That all changed in the 1960s.
Specifically, in April 1967, the CIA wrote a dispatch which coined the term ‘conspiracy theories’ … and recommended methods for discrediting such theories. The dispatch was marked ‘psych’ – short for ‘psychological operations’ or disinformation – and ‘CS’ for the CIA’s ‘Clandestine Services’ unit.” [sic]
It is somewhat true to say “the CIA wrote [the] dispatch,” though an organization cannot do such a thing, only individuals operating within organizations can perform such actions as authoring memorandums. It is false to say the CIA or individuals operating within “coined the term ‘conspiracy theories’.”
After all, the term existed before the CIA was created, right? In any case, “the mainstream” can reflexively laugh off the notion that an organization, like the CIA – or rogue agents within, plotted to weaponize the conspiracy label to function as a tool of propaganda and cultural hegemony.
I am typically careful to even say that the CIA helped popularize the conspiracy label. After all, it could easily be misinterpreted as me claiming the CIA created, coined, or invented the term. One person who takes the distinction, as well as conspiracy theories, seriously is Michael Butter, author of numerous scholarly texts on conspiracy theories as well as a blog post titled, “There’s a conspiracy theory that the CIA invented the term ‘conspiracy theory’ – here’s why.” If you are the nitpicking type, compare this passage with that from AAP FactCheckers above:
“There are even two versions of this conspiracy theory. The more extreme version claims that the CIA literally invented the term in the sense that the words ‘conspiracy’ and ‘theory’ had never been used before in combination. A more moderate version acknowledges that the term existed before, but claims that the CIA intentionally created its negative connotations and so turned the label into a tool of political propaganda.”
“The more moderate version has been particularly popular in recent years for two reasons. First, it is very easy to disprove the more extreme claim that the CIA actually invented the term. As a search on Google Books quickly reveals, the term ‘conspiracy theory’ emerged around 1870 and began to be more frequently used during the 1950s. Even die-hard conspiracy theorists have a hard time trying to ignore this. Second, the more moderate version received a big boost in popularity a few years ago when American political scientist Lance DeHaven-Smith propagated it in a book published by a renowned university press.”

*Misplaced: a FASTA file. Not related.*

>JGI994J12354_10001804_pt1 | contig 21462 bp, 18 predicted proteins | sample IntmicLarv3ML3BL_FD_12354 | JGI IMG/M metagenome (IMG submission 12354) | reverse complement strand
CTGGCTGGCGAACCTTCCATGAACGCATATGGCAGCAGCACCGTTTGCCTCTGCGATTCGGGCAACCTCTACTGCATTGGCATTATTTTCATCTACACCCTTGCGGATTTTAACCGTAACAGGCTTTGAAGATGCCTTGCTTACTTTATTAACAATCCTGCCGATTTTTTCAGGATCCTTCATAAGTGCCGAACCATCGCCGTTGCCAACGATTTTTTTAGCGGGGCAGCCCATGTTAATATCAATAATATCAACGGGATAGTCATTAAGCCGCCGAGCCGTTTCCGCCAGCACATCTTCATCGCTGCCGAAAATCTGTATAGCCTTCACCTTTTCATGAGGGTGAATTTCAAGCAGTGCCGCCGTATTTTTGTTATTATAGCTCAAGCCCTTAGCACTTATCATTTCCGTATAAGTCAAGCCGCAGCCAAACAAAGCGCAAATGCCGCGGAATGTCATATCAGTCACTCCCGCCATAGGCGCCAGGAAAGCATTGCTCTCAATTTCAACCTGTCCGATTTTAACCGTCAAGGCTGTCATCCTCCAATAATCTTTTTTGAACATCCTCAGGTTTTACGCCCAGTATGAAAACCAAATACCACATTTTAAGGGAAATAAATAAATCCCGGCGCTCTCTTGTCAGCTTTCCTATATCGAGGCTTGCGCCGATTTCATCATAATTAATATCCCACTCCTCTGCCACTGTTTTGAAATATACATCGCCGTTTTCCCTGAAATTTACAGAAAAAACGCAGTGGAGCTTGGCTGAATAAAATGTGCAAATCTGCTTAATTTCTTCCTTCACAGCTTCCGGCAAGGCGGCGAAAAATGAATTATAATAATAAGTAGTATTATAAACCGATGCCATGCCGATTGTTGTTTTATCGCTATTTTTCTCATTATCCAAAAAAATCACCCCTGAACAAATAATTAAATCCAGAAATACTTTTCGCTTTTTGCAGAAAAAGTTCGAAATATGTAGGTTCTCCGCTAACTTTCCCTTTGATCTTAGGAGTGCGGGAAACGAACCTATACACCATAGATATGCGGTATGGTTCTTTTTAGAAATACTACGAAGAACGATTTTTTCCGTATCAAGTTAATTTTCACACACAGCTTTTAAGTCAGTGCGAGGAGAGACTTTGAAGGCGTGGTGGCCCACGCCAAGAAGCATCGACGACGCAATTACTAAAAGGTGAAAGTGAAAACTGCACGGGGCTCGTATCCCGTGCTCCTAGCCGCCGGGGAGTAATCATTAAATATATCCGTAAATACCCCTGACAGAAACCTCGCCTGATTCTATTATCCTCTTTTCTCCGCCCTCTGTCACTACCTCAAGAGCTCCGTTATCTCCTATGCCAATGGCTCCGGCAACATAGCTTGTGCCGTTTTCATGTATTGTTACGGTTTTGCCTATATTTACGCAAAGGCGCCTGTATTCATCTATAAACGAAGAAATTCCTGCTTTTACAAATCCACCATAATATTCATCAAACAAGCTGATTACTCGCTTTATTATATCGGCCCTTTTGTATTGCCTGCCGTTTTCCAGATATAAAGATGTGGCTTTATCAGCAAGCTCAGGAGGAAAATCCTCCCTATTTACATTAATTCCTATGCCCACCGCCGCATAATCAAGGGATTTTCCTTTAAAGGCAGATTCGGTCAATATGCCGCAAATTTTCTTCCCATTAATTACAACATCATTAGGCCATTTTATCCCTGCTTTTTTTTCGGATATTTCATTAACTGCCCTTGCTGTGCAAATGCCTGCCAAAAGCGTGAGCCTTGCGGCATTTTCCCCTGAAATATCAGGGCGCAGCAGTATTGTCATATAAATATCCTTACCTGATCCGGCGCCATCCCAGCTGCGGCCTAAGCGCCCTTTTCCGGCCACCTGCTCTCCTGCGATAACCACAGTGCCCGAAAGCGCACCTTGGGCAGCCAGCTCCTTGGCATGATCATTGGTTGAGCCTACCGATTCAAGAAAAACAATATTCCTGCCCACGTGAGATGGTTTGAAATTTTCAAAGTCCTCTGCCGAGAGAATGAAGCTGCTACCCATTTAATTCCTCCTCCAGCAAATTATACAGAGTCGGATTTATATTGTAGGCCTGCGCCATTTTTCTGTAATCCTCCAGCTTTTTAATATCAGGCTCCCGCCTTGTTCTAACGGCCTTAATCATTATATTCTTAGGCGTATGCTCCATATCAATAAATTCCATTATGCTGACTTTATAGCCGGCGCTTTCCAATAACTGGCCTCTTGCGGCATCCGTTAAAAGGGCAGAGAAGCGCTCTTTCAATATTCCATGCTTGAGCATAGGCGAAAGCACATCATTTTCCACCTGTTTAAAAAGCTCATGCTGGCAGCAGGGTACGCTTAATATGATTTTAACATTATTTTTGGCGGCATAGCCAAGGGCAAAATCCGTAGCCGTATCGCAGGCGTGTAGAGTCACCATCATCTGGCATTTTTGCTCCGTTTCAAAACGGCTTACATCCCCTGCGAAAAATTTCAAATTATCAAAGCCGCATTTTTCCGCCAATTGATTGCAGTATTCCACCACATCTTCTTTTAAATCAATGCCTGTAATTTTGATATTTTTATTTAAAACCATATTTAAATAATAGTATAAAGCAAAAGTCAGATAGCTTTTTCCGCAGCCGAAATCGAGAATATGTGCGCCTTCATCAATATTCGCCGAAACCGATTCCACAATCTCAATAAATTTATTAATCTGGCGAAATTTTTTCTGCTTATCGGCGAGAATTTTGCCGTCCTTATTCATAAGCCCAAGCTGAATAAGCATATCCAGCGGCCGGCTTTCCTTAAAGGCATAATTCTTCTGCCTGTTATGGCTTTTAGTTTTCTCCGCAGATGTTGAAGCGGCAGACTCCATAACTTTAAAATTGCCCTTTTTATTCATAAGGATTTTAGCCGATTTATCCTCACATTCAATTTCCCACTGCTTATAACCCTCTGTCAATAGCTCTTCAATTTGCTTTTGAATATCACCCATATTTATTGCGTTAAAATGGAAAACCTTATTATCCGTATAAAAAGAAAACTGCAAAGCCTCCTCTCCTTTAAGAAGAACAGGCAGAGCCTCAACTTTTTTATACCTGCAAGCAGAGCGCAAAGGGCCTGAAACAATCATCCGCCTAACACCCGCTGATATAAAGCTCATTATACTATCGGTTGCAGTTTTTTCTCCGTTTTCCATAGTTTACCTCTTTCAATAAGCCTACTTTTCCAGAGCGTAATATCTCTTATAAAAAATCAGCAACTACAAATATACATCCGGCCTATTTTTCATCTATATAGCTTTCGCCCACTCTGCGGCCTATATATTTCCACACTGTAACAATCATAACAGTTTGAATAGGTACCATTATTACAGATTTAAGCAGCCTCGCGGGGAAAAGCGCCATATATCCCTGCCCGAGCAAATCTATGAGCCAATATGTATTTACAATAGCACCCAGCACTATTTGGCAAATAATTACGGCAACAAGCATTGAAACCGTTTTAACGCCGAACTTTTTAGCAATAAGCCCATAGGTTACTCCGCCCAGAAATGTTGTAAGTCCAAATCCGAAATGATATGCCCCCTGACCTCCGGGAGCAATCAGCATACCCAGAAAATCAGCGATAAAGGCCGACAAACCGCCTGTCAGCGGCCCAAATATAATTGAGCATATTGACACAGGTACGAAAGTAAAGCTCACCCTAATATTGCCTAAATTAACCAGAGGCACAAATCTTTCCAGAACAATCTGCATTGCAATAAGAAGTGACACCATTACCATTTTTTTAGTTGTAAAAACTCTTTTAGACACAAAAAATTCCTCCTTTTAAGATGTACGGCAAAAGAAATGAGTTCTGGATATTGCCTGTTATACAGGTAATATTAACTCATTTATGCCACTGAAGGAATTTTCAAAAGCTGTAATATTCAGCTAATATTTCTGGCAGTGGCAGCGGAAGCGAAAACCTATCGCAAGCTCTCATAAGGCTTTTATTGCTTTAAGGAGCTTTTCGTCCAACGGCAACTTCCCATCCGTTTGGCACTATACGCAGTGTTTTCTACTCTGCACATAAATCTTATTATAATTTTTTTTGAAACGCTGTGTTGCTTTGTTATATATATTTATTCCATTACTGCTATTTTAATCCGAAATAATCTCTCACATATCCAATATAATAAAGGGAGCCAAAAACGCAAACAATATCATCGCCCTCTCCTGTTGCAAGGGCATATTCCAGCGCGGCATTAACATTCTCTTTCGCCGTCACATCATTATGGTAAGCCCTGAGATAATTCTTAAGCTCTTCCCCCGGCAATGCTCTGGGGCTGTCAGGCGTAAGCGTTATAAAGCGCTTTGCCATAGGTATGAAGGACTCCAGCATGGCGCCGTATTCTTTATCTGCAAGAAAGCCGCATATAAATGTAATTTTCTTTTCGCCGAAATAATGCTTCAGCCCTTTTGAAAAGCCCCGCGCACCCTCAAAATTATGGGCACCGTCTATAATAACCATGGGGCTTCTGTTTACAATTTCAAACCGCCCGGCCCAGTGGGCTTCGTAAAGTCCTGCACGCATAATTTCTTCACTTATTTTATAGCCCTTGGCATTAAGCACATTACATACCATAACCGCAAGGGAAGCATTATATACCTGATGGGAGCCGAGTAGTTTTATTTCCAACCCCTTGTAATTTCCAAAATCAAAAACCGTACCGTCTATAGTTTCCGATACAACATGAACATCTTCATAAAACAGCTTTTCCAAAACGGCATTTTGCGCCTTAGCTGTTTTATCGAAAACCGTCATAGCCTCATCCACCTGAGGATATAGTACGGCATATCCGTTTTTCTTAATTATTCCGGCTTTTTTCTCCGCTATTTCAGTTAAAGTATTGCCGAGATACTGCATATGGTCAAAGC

According to the publisher of Lance deHaven-Smith’s book, Conspiracy Theory in America (pictured above), it “raises crucial questions about the consequences of Americans’ unwillingness to suspect high government officials of criminal wrongdoing.” And, as noted above, for raising such questions, deHaven-Smith opens himself to the conspiracy label, i.e being labeled a “conspiracy theorist.”
I will return to deHaven-Smith’s book in a follow-up essay, but here is how one self-styled conspiracy theory debunker, journalist David Aaronovitch, **states the matter** about raising socially disturbing questions about historically significant events, i.e. posing “conspiracy theories”:
“Since 2001, a primary technique employed by more respectable conspiracists has been the advocation of the ‘It’s not a theory’ theory. The theorist is just asking certain disturbing questions because of a desire to seek out truth, and the reader is supposedly left to make up his or her mind. The questions asked, of course, only make sense if the questioner really believes that there is indeed a secret conspiracy.”
Presumably, I and any other credentialed scholar would be considered “respectable conspiracists” if we raise socially disturbing questions about the official accounts of historically significant events. One might wonder if we indeed must believe in a secret conspiracy, for if a conspiracy weren’t a secret, would it be a conspiracy? Moreover, what does it mean to say that the questions “only make sense if the questioner really believes…?” Am I not allowed to ask such questions as to why it is, for example, that a third skyscraper collapsed in Manhattan on the afternoon of September 11, 2001, without automatically being thought of as a conspiracy theorist, respectable or not? Doubt has been cast on the official explanation of that particular aspect of “9/11” in full-length book form as well as part of a major university study. Why can I not ask questions about why and how that particular event occurred and why the official explanation of it seems to be so severely undermined by competing narratives without retribution by those who would wield the conspiracy label? Who gets to decide what questions are permissible and what gives them such power and authority to decide?